Meet the Musicians: Nicolette Oppelt, flute

Sept. 25, 2016

by Sandy Brotman

Nicolette Oppelt has been principal flutist for the past 8 of her 16 years with the Amadeus Orchestra.

Born in the Netherlands to a father who was an oboist and conductor and to a mother who was an opera singer and voice teacher, Nicolette wanted to follow in her father’s footsteps on the oboe. Dad said that at age 11 her lungs needed 3 more years of development. But, serendipity stepped in, as it so often does: She heard the Mozart Concerto for flute and harp, and was hooked.

The family moved to the United States, where her father became music director of the Charlotte Symphony and Nicolette studied at the University of North Carolina School of the Arts. She loves the beautiful, shimmering quality and the timbre of the flute. Additionally the depth that it adds to the overall sound.

Among her favorite pieces where the flute gets to shine: Ravel’s Daphnis and Chloe, Dvorak’s Symphony No. 8, and Debussy’s Afternoon of a Faun, which opens with a gorgeous flute solo.

In addition to her performing with Amadeus, Nicolette is principal flute with the Washington Concert Opera, The National Gallery Orchestra, and the Virginia Chamber Orchestra. She is also a regular with the National Philharmonic (tenured) and is a frequent substitute with the National Symphony and the Maryland Symphony.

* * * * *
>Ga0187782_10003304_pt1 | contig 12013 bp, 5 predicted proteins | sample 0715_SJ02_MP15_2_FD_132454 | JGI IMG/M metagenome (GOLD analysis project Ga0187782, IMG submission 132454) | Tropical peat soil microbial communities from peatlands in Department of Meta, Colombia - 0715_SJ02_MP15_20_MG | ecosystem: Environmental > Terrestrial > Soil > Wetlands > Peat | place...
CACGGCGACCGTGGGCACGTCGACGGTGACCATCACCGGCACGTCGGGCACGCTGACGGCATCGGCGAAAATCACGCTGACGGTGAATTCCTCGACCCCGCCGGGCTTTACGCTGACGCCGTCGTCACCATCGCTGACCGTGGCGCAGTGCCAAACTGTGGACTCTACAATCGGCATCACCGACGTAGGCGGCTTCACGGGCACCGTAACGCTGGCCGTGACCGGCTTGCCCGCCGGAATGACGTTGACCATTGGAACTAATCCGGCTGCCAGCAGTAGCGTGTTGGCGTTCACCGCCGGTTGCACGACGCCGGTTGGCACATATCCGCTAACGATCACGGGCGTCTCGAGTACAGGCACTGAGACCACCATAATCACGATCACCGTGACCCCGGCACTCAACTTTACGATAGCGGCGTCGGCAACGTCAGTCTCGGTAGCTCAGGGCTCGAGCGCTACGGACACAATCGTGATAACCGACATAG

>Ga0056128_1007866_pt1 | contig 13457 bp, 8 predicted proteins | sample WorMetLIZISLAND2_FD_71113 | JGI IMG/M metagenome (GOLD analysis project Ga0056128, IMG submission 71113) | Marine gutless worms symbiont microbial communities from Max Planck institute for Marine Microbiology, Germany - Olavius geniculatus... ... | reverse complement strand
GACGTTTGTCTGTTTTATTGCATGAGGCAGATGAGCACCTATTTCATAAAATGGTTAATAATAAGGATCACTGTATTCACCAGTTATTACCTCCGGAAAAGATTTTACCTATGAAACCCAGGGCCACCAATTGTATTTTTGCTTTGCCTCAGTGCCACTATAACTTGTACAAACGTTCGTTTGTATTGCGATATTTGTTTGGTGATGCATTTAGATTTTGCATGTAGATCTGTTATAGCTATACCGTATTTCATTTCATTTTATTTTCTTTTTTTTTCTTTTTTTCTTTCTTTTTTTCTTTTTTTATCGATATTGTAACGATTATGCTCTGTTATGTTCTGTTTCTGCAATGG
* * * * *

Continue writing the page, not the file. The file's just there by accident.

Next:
She is passionate about her hobbies: biking, cooking, and reading novels. Where and how she finds the time could be the subject of another interview.

Meet the Musicians: Edwin Thayer, horn

May 22, 2016

by Sandy Brotman

Ted Thayer, our principal horn, came to us from 31 years with the National Symphony Orchestra, 28 of them as principal. He worked under the baton of maestros Antal Dorati, Mstislav Rostropovich, and Leonard Slatkin.

Always when I ask an Amadeus musician why a particular instrument was their choice, I am certain I will get the answer that it was an epiphany accompanied by a shaft of bright sun. Instead, Ted’s response was a variation on all of the others: “My high school band and orchestra director said he needed some horn players.” So ends my over-rich fantasy, but for Ted it was the birth of a love for horn playing and the start to a wonderful career.

He went on to study at the University of Illinois; studied at Tanglewood, where he received coaching from Boston Symphony Orchestra performers; played in the Army Band at Ft. Myer; then on to the Richmond Symphony for 12 years before coming to the NSO in 1972.

Ted says that today’s compositions give a good deal of attention to the horn. As an example, I would suggest you key in on the great “Swan Hymn” in the final movement of the Sibelius Fifth Symphony.

Meet the Musicians: Mary Dausch, viola

Nov. 9, 2015

by Sandy Brotman

After telling me she has 4 children (twins aged 9, plus a 5- and a 3-year old), I asked Mary what her hobbies are. There was a pregnant pause followed by a polite chuckle. I moved on.

She was born and raised in DC, earned her Bachelors from the University of San Francisco and her Masters from Rice.

In addition to playing with Amadeus for more than 5 years, Mary has played with the Arlington Philharmonic, Fairfax Symphony, and the Virginia Chamber Orchestra, among others. She also teaches violin and viola at Landon School.